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The Sindh government has slashed its agriculture development portfolio by almost 25 per cent for 2019-20 while schemes launched in the last fiscal year remain unfinished owing to belated or non-release of federal funds.

This year, the provincial government has earmarked Rs3.75 billion for development schemes compared to Rs5bn last year. While the 21 on-going schemes have been allocated Rs1.785bn in 2019-20, 13 new schemes for agriculture research, extension, planning and monitoring, mechanisation, water management and training and research are reflected in the budget with an allocation of Rs1.965bn.

The water management wing has two new schemes — integrated water resource management (IWRM) and transformation of the Indus basin with climate resilient agriculture — at a total cost of Rs650 million.

An officer of the water management wing said climate resilient agriculture was a donor funded scheme, based on an information technology programme for farmers where they would be trained for smart agriculture. The scheme will be run in collaboration with the Food and Agriculture Organisation (FAO) and would help farmers adapt to seasonal variations triggered by climate change.

By June 14, the agriculture department had spent around 52pc of the funds, but the pace of releases accelerated in the last fortnight with expenditures shooting up to 82pc in the second half of June

Furthermore, the Sindh government has also approached the Green Climate Fund to make the agriculture sector climate resilient to overcome vulnerabilities.

Rs150m have been allocated for this scheme as Sindh’s share of its total cost. The project will be executed in Mirpurkhas, Badin and Umerkot districts on a trial basis. Growers are going to be connected with an IT-based system to aid in the improvement of their agricultural practices.

As a matter of policy, water conservation has been stressed by the government. This is why 70pc of the Rs500m allocated to IWRM have been earmarked for putting in additional linings in around 500-600 watercourses in Sindh.

Furthermore, pipelines will be laid in non-command areas where farmers normally lift groundwater for cultivation purposes. Another component of IWRM is the construction of storage tanks on a first-come-first-serve basis for famers who would bear 20pc of the cost. The remaining 80pc will be borne by the government.

The agriculture extension department of Sindh aims to promote ultra-high density organic plantation of mangos, lemons and guavas in production catchment areas of Hyderabad, Naushahro Feroze, Benazirabad, Sanghar, Tando Allahyar, Larkana and Mirpurkhas for which Rs12.5m have been allocated in the budget. This measure will increase per acre productivity of organic farming.

The way agriculture is the backbone of Pakistan’s economy, the research wing is the backbone of the farming sector. The research wing has proposed three new schemes at a cost of Rs410m, including a Rs100m scheme for bio-saline agriculture research and development and a Rs150m scheme for the establishment of a dry land farming research institute at Mithi.

Though farm mechanisation is an avowed priority, the government has discontinued the subsidised tractor scheme this year. Tractors were not provided last year as well because of the probe by the federal anti-graft body although Rs500m were earmarked for it.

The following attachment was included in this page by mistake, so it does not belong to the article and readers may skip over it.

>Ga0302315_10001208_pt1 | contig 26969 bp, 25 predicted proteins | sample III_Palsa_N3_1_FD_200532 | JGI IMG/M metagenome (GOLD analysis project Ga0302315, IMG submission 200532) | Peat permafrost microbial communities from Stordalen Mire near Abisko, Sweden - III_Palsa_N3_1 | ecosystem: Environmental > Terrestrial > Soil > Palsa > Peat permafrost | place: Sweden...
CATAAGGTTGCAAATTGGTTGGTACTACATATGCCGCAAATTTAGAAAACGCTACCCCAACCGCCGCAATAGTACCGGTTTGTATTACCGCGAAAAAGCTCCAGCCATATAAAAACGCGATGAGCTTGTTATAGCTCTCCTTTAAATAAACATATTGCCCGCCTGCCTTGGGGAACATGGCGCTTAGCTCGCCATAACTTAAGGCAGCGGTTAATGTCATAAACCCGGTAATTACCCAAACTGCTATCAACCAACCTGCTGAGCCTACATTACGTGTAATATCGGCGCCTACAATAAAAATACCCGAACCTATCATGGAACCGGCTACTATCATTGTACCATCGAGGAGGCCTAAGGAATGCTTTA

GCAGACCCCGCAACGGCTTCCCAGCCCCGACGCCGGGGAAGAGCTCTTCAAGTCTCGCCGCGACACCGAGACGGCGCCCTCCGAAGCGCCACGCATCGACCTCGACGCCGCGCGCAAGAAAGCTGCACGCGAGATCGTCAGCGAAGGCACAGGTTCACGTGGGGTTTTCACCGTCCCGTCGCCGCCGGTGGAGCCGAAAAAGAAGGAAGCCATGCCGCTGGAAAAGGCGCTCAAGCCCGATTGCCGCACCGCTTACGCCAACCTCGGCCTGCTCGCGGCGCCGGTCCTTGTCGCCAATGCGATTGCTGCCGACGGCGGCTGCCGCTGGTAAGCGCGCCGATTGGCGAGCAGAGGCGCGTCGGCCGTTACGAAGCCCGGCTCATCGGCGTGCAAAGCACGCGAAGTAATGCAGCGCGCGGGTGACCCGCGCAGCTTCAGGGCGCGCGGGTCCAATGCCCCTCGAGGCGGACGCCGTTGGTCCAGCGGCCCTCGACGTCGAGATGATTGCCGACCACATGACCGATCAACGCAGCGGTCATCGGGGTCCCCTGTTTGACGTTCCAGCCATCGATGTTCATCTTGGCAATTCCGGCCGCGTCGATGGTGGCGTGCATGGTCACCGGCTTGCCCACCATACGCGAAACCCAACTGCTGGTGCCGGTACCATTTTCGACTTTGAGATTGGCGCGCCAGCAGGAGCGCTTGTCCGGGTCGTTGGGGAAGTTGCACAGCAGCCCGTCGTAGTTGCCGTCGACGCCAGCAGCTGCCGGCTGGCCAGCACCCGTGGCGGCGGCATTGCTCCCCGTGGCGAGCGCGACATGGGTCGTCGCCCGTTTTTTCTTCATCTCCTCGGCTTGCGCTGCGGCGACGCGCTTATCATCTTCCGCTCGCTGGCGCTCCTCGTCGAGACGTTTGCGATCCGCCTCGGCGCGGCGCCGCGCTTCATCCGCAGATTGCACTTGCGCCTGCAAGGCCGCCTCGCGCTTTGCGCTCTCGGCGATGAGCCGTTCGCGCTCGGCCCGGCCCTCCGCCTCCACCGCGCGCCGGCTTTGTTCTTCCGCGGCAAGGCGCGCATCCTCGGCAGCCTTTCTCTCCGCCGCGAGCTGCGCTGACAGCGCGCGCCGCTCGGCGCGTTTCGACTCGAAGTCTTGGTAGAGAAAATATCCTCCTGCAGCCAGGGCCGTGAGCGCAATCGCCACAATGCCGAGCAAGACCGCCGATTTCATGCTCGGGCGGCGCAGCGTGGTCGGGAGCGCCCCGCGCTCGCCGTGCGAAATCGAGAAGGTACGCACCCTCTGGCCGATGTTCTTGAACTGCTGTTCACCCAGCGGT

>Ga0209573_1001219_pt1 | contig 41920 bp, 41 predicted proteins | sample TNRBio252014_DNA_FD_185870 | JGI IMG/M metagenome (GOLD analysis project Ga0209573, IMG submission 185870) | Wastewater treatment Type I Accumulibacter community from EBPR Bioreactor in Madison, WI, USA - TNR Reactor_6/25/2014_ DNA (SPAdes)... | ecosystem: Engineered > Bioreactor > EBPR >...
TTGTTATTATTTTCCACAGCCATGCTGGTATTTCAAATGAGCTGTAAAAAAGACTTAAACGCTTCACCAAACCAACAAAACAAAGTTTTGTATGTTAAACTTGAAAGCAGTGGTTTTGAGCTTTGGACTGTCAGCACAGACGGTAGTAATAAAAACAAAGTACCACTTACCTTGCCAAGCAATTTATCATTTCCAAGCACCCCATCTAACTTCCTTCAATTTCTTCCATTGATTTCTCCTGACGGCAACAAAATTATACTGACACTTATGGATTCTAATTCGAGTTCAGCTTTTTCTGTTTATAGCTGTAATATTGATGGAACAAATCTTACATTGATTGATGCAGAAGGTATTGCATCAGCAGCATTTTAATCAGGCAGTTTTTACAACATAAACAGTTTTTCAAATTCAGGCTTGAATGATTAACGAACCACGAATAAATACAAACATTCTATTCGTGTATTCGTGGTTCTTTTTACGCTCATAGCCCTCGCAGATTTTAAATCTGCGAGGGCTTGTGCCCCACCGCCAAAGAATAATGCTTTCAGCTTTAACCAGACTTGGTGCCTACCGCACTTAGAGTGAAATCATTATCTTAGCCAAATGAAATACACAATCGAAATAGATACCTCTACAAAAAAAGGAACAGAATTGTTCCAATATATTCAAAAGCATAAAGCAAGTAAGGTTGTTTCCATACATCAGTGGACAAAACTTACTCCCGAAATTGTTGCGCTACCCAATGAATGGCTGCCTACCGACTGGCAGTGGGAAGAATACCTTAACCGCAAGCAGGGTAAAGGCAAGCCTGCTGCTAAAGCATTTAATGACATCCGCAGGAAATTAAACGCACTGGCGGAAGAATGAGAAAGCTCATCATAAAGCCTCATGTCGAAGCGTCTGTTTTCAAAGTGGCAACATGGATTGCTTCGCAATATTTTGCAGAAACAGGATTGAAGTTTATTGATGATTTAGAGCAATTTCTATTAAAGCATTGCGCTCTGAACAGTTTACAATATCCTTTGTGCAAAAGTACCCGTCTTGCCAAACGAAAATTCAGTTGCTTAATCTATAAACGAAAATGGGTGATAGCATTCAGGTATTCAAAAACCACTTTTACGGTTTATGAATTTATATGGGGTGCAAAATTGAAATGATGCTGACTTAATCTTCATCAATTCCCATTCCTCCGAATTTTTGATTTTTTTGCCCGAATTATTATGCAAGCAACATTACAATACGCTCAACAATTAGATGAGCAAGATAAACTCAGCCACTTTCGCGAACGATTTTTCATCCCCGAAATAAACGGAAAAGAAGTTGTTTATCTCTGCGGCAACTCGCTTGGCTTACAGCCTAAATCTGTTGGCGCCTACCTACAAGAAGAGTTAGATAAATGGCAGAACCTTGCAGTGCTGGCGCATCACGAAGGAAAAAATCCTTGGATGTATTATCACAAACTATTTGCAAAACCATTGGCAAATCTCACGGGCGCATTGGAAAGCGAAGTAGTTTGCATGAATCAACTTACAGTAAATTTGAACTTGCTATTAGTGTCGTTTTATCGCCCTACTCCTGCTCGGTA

“Land development is a must for achieving growth in the farm sector as it contributes heavily to agriculture’s GDP. A developed piece of land is quite expensive when compared with undeveloped land. Developed land ensures uniformity in distribution of water which increases per acre productivity”, commented an agriculture engineering officer, Mohammad Farrukh. He informed that the engineering department would complete its five unfinished schemes of FY2018-19.

In the last fiscal year most schemes remained incomplete, which the Sindh government attributes to withheld or belated transfers of funds by the federal government. Chief Minister Syed Murad Ali Shah has gone hoarse ranting against it. He recently harshly criticised the federal government for releasing Rs140bn less than promised.

While it is true that the federal government has not come up to the Sindh government’s expectations as far as fund transfers are concerned, the bottlenecks caused by delays from the provincial government also hinder growth of the farm sector.

A look at the Sindh finance department’s 2018-19 figures shows that it had released Rs1.742bn. Of these releases, Rs1.430bn had been utilised till the last week of June, indicating that only 82pc was spent against the amount released. Officials believe that inadequate quarterly releases of funds remain a stumbling block for machinery procurement.

Agriculture engineering officials said releases under the annual development programme 2018-19 remained slow with allocations made in the budget not actualised. While orders were placed for import of machinery with due process, full payments were not released thus deliveries could not be made.

“25pc of the amount was released for machinery procurement with the direction that this has to be utilised before seeking remaining amount,” said an officer. However, vendors insist on full payment before delivery so piecemeal releases don’t serve their purpose.

Another anomaly identified while analysing 2018-19 figures was the pace of release of funds. Until June 14, the agriculture department had spent around 52pc of the funds but pace of releases accelerated in the last few weeks with expenditures shooting up to 82pc in the second half of June.

Published in Dawn, The Business and Finance Weekly, July 8th, 2019